Rebecca Marimutu: Portraits (Contact)


Portrait(s), Contact #103

Exhibit Dates

Rebecca Marimutu: Portraits (Contact) will be on view at Goucher College’s Rosenberg Art Gallery in the Kraushaar Center from February 8 to May 26. This exhibit, which is free, open to the public, and accessible to all, can be viewed Monday to Friday from 9 a.m. to 5 p.m.


Artist Reception

An artist’s reception will be held Thursday, February 22, from 5 to 8 p.m. in the Rosenberg Art Gallery. Email for more information.


Artwork Photo (right)

Portraits (Contact), #103


About the Exhibit

Goucher College is pleased to present Rebecca Marimutu: Portraits (Contact), the artist’s first solo exhibition in Baltimore, of photographs and collages from her 2022-23 series.

Marimutu explores the notions of self, identity, and portraiture through combinations of digital and analog photography, which she intercepts manually through drawing, painting, collage, and sculptural and photographic processes.

After Marimutu first worked in analog photography, utilizing more traditional forms and concepts as an undergraduate student at SUNY Albany, during the pandemic she began exploring digital photography, creating images of cropped parts of her body and face and recollaging them. More than a catalog of the pieces, in an era in which selfies are ubiquitous, they slow down and offer an exegetical encounter with what constitutes a portrayal of not just her particular face, but of a more universal question, of the relationship to one’s face, and to identities in general.


Artist Statement

With my ongoing self-examination series, Portrait(s), I treat the photographic image of myself as a landscape for abstraction and deconstruction. I investigate the practice of portraiture while subverting the white gaze by concealing, obscuring, and protecting the image of myself within the frame.

In Portraits (Contact) 2022, I directly impart my hand in a physical sense onto the pictorial plane. I employ nontraditional photographic methods, emphasizing the tactile nature of the photographic object and blurring the line between photography and sculpture. Through these material interventions, I explore the possibilities of representation, inviting viewers to question their assumptions and engage with the complexities of identity formation.

With Portraits (Contact), I seek to subvert the traditional gaze of photography, reclaiming agency over her representation. I work to address the objectification inherent in the medium by taking self-portraits and challenging power dynamics. The fragmentation and abstraction in the series distance the viewer from the traditional gaze, encouraging them to critically examine their preconceived notions and narratives.

My artistic practice is rooted in concepts surrounding art as “the Other.” In a society that juxtaposes and pushes ideas of morality, intelligence, and the like onto racial divides, it has manufactured the contemporary and historical image-viewing experience not without its predetermined narrative manufactured to adhere in part to white supremacist ideology. Black womanists, such as bell hooks, spoke of this and art as “the Other” in Black Look, Race, and Representation. I refer to this as a foundational framework for my artistic research.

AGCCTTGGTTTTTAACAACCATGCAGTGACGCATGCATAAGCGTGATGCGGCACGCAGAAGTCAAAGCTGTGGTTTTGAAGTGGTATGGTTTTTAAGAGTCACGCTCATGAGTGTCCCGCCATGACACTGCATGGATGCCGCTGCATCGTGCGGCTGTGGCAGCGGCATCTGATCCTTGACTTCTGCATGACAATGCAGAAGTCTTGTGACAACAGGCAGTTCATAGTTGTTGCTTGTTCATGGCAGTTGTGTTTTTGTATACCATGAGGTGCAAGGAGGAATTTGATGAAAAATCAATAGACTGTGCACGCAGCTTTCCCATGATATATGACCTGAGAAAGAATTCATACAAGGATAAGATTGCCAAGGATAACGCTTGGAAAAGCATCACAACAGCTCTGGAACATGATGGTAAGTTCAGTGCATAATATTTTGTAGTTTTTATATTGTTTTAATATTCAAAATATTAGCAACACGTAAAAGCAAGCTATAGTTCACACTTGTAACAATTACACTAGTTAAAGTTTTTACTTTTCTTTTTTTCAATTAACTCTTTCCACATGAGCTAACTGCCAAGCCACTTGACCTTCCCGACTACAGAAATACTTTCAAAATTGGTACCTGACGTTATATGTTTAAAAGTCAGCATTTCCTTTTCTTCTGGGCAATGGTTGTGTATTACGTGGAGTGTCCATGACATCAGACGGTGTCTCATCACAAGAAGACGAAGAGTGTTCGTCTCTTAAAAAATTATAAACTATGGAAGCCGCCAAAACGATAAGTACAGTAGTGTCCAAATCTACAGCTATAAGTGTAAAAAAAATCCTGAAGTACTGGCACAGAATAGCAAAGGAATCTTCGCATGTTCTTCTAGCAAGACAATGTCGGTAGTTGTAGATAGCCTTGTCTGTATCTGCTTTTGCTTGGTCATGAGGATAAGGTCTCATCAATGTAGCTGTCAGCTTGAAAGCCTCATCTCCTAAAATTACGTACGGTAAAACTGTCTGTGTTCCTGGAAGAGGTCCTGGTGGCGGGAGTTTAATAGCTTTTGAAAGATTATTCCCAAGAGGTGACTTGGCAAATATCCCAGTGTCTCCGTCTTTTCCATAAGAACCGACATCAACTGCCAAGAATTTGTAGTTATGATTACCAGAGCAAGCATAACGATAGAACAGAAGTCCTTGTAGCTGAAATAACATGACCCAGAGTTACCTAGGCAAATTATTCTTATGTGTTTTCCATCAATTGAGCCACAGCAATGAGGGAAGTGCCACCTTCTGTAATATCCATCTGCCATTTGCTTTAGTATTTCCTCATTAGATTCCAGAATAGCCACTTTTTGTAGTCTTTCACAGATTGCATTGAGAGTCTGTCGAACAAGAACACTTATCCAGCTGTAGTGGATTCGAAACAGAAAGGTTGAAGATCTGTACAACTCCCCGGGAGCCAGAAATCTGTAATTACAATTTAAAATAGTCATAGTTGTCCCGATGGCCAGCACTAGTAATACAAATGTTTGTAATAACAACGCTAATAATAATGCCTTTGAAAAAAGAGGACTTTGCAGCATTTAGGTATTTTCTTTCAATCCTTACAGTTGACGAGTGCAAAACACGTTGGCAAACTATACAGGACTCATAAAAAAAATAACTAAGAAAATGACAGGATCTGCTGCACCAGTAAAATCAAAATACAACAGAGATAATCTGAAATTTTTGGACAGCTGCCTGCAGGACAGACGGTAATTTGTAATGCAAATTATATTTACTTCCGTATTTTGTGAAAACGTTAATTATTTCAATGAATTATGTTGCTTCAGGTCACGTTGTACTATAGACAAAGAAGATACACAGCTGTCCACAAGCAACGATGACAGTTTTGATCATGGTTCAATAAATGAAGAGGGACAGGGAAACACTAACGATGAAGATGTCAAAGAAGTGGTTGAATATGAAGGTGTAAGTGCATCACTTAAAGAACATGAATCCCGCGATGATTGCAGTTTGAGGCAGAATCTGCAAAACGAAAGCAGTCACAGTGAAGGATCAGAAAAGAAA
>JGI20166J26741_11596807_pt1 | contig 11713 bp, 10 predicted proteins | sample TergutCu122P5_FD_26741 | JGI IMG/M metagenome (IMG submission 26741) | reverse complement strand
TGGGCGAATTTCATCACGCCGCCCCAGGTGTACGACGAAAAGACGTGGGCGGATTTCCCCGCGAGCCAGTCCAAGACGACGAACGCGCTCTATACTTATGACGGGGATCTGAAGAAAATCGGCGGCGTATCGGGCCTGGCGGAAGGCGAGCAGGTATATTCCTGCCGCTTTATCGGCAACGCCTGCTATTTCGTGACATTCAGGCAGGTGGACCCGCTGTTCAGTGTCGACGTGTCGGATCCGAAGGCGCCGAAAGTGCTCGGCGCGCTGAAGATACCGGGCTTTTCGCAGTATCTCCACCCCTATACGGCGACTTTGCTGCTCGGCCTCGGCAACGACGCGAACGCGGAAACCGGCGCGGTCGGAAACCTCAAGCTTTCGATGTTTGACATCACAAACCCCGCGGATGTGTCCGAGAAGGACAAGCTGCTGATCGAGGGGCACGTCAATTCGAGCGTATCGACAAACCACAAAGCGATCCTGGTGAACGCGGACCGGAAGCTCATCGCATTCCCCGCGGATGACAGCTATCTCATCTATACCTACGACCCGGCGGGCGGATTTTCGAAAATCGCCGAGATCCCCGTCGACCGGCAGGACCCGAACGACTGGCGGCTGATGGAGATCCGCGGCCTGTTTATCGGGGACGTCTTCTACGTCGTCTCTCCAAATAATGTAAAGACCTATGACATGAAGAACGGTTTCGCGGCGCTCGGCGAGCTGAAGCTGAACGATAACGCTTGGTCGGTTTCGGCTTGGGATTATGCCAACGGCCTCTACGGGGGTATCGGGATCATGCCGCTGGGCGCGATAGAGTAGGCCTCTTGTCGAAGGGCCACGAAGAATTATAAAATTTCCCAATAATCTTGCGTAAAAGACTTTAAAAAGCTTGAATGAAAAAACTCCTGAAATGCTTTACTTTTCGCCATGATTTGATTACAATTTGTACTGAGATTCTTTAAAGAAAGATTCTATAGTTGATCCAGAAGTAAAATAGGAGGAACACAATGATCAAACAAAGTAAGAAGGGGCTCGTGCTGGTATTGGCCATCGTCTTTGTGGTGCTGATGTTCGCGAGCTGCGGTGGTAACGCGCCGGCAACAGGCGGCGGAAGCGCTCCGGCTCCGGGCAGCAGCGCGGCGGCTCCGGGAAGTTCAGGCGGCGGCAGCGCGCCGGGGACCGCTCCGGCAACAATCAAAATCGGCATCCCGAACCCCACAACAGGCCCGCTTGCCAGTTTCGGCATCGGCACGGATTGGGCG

bell hooks writes in Black Look:

"When race and ethnicity become commodified as resources for pleasure, the culture of specific groups and the bodies of individuals can be seen as constituting an alternative playground where members of dominating races, genders, and sexual practices affirm their power over intimate relations with the Other."


In this context, pleasure, to me, refers to artistic visual pleasure. As the dissemination of the image of Black womanhood is consumed more than ever, I question how I can have authorship over my image. Portrait(s) attempts to answer this question by exploring abstraction, obstruction, and concealment. I use these actions to protest, directly addressing how I am often allowed to see myself in art spaces. With my self-portraiture and my exploration of the photograph's objecthood, I look to confront the public image of me, the image of us, and to revisit the ideas around Black representation in contemporary art.


Artist Bio

Rebecca Marimutu is a photographer and educator from New York City. Her artistic practice explores self, identity, and material tactility through photography, collage, paper sculpture, artist books, and audio-visual abstraction. Her work looks to divest from the traditional photography canon by emphasizing contemporary artists interrogating the medium’s history. She received her M.F.A. in 2020 from the Maryland Institute College of Art (MICA) in photographic and electronic media, with a concentration in critical studies.

She’s the founder and director of Anchovy Press, an independent publishing company dedicated to storytelling that centers BIPOC experiences.

Her work has been shown at Spring/Break Art Fair in New York, Oregon Center for the Photographic Arts in Portland, and Waller Gallery, Catalyst Contemporary, Black Artists Research Space, and Eubie Blake Cultural Center in Baltimore, MD. She is an adjunct photography professor at Parsons School of Design (New York), Maryland Institute College of Art (MICA), University of the Arts (PA), and Towson University (MD).


A Closing Event: Artist Talk and Book Launch

There will be an artist talk and book reception in May. Goucher worked with Rebecca Marimutu to produce a limited-edition publication of an artist book that will be released and made available during this closing event. Details will be announced shortly.